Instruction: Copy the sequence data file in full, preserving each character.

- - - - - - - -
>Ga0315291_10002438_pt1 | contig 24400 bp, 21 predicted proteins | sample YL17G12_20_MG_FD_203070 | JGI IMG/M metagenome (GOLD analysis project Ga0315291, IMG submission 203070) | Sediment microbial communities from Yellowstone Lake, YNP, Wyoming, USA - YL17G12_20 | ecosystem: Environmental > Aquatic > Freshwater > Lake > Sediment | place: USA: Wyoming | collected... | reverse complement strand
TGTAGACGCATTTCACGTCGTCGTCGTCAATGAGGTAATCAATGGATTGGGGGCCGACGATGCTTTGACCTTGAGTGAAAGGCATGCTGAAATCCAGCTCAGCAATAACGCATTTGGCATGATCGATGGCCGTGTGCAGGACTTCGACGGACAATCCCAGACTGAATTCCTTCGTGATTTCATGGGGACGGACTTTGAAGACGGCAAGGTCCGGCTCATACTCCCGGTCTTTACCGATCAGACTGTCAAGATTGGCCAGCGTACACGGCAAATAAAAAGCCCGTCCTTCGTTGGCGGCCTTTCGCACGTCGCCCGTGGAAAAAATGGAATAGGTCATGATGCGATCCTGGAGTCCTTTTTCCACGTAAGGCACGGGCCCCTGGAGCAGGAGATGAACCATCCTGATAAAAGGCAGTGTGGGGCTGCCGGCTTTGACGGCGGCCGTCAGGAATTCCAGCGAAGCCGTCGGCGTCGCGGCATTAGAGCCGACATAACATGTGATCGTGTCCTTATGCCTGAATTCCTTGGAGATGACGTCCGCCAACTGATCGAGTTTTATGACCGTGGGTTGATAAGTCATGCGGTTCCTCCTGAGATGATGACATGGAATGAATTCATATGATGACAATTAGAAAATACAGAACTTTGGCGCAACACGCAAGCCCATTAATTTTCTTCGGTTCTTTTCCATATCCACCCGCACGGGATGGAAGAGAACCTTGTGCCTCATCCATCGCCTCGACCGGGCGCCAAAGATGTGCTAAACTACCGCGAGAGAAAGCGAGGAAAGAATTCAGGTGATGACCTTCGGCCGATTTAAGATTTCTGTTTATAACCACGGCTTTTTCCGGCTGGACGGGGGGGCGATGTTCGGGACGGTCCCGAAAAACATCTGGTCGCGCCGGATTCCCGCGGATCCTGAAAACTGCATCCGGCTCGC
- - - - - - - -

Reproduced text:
>Ga0315291_10002438_pt1 | contig 24400 bp, 21 predicted proteins | sample YL17G12_20_MG_FD_203070 | JGI IMG/M metagenome (GOLD analysis project Ga0315291, IMG submission 203070) | Sediment microbial communities from Yellowstone Lake, YNP, Wyoming, USA - YL17G12_20 | ecosystem: Environmental > Aquatic > Freshwater > Lake > Sediment | place: USA: Wyoming | collected... | reverse complement strand
TGTAGACGCATTTCACGTCGTCGTCGTCAATGAGGTAATCAATGGATTGGGGGCCGACGATGCTTTGACCTTGAGTGAAAGGCATGCTGAAATCCAGCTCAGCAATAACGCATTTGGCATGATCGATGGCCGTGTGCAGGACTTCGACGGACAATCCCAGACTGAATTCCTTCGTGATTTCATGGGGACGGACTTTGAAGACGGCAAGGTCCGGCTCATACTCCCGGTCTTTACCGATCAGACTGTCAAGATTGGCCAGCGTACACGGCAAATAAAAAGCCCGTCCTTCGTTGGCGGCCTTTCGCACGTCGCCCGTGGAAAAAATGGAATAGGTCATGATGCGATCCTGGAGTCCTTTTTCCACGTAAGGCACGGGCCCCTGGAGCAGGAGATGAACCATCCTGATAAAAGGCAGTGTGGGGCTGCCGGCTTTGACGGCGGCCGTCAGGAATTCCAGCGAAGCCGTCGGCGTCGCGGCATTAGAGCCGACATAACATGTGATCGTGTCCTTATGCCTGAATTCCTTGGAGATGACGTCCGCCAACTGATCGAGTTTTATGACCGTGGGTTGATAAGTCATGCGGTTCCTCCTGAGATGATGACATGGAATGAATTCATATGATGACAATTAGAAAATACAGAACTTTGGCGCAACACGCAAGCCCATTAATTTTCTTCGGTTCTTTTCCATATCCACCCGCACGGGATGGAAGAGAACCTTGTGCCTCATCCATCGCCTCGACCGGGCGCCAAAGATGTGCTAAACTACCGCGAGAGAAAGCGAGGAAAGAATTCAGGTGATGACCTTCGGCCGATTTAAGATTTCTGTTTATAACCACGGCTTTTTCCGGCTGGACGGGGGGGCGATGTTCGGGACGGTCCCGAAAAACATCTGGTCGCGCCGGATTCCCGCGGATCCTGAAAACTGCATCCGGCTCGC